A Cornish pasty isn’t, unless it’s with chips.
A single slice of pizza wasn’t, but then it was.
And now, the environment secretary, George Eustice, has decreed, a scotch egg probably is, because it’s a starter, apparently.
The question, of course, is what constitutes a substantial meal: once a dilemma for dieters looking for an excuse for that mid-afternoon pork pie, now a matter of national importance.
Pubs in tier 2 areas will only be allowed to serve drinks if they come alongside a proper feed, the government has said, leading to some confusion over where, exactly, the line is between a bar snack and a feast. For pork scratchings or a Sunday roast, the answer is obvious. So, Eustice was asked on LBC on Monday, what of the scotch egg?
“I think a Scotch egg probably would count as a substantial meal if there were table service,” Eustice improvised. “Often that might be as a starter, but yes, I think it would.” But, of course, it’s not as simple as that.
“It depends on how they’re made,” said David Laing, co-owner of North Yorkshire-based specialists The Clucking Pig.
“A lot of them are very quick, very commercial, cheap stuff. But the likes of ours are a proper meal. You get a large free-range egg, 90g of rare breed Berkshire pork, fresh breadcrumbs, it’s probably a three-and-a-half inch circumference. The royal family have had ours – they’re very filling. A lot of people have to halve them.”
If the image of the Queen being so stuffed she has to hand Philip her leftovers doesn’t persuade you, Laing adds that many of his deli and pub customers serve theirs with sweet potato fries and salad. Plus, “you can definitely eat it with a knife and fork. I would recommend a serrated knife.”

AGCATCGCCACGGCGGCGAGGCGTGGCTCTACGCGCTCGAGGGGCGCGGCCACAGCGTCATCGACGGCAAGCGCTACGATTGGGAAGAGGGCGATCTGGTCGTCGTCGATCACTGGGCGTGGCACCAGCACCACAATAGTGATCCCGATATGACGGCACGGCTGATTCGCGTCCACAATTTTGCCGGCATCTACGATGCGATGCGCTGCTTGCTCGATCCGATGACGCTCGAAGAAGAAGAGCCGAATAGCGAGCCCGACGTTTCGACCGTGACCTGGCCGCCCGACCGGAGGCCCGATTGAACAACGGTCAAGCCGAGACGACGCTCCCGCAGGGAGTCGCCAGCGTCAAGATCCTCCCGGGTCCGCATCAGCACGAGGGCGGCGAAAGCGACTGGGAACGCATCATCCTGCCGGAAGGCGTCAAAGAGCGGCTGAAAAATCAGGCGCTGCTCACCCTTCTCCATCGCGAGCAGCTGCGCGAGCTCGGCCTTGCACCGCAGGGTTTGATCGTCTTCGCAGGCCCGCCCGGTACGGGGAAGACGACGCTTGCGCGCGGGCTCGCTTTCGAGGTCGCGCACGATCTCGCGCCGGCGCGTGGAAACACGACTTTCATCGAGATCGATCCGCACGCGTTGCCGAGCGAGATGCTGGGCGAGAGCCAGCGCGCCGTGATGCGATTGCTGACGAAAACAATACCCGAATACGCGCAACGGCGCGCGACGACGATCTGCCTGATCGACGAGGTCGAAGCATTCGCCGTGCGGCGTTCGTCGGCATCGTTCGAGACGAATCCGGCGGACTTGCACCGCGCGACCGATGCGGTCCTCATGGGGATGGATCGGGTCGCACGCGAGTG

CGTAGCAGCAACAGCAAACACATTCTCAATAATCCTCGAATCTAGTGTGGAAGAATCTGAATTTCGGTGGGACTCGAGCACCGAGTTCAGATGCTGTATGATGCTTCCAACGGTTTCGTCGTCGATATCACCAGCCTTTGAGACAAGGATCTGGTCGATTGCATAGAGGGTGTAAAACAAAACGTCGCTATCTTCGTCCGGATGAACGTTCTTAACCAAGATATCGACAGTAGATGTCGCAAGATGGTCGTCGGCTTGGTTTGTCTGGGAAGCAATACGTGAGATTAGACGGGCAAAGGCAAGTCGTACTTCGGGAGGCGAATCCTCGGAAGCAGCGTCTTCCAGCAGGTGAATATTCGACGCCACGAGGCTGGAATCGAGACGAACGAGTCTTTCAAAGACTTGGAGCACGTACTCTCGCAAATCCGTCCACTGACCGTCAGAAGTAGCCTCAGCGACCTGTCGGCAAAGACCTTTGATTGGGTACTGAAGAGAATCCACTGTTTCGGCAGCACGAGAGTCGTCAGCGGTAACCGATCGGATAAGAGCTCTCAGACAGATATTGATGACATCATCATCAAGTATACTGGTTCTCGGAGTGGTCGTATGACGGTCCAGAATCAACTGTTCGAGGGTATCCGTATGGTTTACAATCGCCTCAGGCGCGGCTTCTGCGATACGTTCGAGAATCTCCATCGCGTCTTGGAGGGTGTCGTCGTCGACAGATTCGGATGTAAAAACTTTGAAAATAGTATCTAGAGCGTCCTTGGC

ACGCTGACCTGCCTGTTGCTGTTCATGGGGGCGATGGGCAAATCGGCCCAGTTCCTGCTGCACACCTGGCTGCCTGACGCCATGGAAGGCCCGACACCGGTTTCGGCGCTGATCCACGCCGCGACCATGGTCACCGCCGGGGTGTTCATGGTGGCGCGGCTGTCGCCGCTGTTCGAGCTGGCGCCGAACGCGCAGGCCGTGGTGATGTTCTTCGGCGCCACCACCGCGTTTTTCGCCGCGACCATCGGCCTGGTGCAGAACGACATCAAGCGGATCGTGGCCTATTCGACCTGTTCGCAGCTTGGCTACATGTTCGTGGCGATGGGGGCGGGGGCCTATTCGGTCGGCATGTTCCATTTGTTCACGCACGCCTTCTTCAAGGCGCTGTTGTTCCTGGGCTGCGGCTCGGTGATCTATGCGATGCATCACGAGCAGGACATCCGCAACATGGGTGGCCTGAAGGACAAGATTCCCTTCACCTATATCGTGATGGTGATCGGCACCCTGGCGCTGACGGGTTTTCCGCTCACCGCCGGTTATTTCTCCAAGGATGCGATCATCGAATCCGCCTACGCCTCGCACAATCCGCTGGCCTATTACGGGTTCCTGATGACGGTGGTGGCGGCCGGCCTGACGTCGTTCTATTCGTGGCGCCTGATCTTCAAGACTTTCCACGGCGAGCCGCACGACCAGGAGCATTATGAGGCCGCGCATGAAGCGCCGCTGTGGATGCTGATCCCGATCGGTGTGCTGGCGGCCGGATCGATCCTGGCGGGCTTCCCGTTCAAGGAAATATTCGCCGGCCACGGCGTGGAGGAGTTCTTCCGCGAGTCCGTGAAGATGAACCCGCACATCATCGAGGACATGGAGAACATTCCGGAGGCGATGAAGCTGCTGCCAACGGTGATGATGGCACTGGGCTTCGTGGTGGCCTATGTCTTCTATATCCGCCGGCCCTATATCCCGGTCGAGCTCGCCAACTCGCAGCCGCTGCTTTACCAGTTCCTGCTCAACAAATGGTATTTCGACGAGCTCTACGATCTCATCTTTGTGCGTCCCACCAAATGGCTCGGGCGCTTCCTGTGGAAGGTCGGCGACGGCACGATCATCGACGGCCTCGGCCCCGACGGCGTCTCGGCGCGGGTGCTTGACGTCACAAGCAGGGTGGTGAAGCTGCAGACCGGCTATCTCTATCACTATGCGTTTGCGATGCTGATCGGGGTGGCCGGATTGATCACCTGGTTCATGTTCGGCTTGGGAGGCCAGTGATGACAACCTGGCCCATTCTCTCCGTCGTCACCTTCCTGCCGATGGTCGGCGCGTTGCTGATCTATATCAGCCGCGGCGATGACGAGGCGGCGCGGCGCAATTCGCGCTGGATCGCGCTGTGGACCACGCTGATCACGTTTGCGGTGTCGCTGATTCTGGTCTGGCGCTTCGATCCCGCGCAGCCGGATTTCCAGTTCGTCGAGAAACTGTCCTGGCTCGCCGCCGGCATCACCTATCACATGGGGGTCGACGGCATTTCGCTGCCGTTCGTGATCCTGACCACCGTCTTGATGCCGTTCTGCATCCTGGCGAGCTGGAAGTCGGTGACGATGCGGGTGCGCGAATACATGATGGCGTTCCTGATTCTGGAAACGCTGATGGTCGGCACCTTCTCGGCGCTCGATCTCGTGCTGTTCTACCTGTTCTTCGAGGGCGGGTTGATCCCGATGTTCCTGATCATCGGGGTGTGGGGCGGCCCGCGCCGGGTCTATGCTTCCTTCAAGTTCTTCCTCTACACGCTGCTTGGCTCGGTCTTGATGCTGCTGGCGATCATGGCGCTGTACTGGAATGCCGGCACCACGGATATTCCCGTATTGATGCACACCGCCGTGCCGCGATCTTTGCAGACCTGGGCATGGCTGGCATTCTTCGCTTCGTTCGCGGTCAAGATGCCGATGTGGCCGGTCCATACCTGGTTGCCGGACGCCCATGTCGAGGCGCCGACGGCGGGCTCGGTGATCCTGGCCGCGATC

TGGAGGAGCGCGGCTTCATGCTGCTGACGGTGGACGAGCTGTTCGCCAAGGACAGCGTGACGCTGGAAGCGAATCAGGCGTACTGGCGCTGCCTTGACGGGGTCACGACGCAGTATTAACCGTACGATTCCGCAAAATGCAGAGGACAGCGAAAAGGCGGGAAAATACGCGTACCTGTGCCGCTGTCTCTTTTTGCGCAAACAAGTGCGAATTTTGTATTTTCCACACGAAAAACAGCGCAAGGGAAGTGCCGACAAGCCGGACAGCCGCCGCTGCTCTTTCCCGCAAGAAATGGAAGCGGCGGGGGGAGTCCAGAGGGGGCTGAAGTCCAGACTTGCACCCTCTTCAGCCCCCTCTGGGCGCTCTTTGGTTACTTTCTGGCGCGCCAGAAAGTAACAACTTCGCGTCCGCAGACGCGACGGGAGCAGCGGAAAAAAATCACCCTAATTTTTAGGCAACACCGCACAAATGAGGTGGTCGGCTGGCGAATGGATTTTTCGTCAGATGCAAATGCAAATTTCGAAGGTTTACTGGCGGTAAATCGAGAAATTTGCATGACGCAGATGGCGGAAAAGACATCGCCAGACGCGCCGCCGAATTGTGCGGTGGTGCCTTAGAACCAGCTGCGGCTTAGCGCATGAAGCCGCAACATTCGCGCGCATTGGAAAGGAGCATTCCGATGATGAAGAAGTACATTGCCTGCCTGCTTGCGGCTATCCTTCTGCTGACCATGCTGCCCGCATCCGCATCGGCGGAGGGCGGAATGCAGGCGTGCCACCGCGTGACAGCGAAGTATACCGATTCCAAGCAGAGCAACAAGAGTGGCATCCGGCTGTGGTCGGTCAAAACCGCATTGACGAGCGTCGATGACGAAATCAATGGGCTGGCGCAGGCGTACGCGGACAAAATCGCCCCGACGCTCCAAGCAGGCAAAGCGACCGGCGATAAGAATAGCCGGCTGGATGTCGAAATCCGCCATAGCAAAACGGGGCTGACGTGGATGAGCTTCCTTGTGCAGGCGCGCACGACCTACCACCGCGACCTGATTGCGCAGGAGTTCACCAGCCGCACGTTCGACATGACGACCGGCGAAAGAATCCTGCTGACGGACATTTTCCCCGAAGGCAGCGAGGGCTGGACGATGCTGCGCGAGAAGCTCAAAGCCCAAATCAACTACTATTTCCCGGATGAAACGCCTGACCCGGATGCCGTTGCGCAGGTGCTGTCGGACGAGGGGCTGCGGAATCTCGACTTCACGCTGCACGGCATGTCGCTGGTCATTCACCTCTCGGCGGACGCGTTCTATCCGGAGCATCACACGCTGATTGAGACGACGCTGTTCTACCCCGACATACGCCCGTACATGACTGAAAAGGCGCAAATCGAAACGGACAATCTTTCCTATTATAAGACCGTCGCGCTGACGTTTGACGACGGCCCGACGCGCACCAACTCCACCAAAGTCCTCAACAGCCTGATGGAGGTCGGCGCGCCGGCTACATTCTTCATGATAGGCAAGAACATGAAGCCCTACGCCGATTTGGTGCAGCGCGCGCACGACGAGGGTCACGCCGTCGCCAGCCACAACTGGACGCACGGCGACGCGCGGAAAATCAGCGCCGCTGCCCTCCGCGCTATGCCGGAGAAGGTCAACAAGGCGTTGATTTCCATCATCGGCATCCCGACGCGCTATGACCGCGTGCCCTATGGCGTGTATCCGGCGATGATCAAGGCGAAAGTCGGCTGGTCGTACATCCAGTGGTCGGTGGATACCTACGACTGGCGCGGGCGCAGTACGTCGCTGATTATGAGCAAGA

Adam Coghlan, editor of food and restaurant news website Eater London, is less convinced of the sit-down credentials of a classically handheld foodstuff. “Of course it isn’t a meal,” he said.
“I mean, I suppose there are some people who might have a scotch egg for lunch sometimes, but that’s not really the rule, is it? Pubs are really annoyed they can’t open, and anything they can do that allows them to they’re going to attempt.”
Yes, there might be some places where a gastro-egg comes as a main, “but those places will be opening anyway. It’s the places with scampi fries and peanuts that are going to use this as an excuse to serve loads of pints of Fosters. It’s a perfect example of how difficult all of this is going to be to enforce or police.”
For Oisin Rogers, landlord of the Windmill and the Guinea Grill pubs in Mayfair, London and founder of the hotly contested Scotch Egg Challenge, an attempt at definition leads to a kind of philosophical limbo. “I can’t answer that question, I just can’t,” he said.
“The brilliant thing about them is you can have a pint in one hand and the egg in the other. But it can be a meal too. You get a softboiled egg and you put it inside a sausage, who doesn’t want that?”
Even before the scotch egg question arose, ministers and officials were having a hard time providing clarity on the wider point.
It was the housing secretary, Robert Jenrick, who declared that a pasty counted only if it came with sides, which is a frankly bizarre way to eat a pasty; the pizza dilemma, meanwhile, left police in Manchester in knots when they stopped local favourite Common from serving single slices that the venue described as “fucking massive”, only to eventually back down.
In the end, Rogers views the question as a sideshow. “Rather than going down this rabbit hole, the real point of the guidance is to stop people having a casual drink without eating.
“We will make sure that people sit down in a safe environment, well spaced out, servers in masks. If you take those precautions, it’s perfectly safe to have something off a plate.”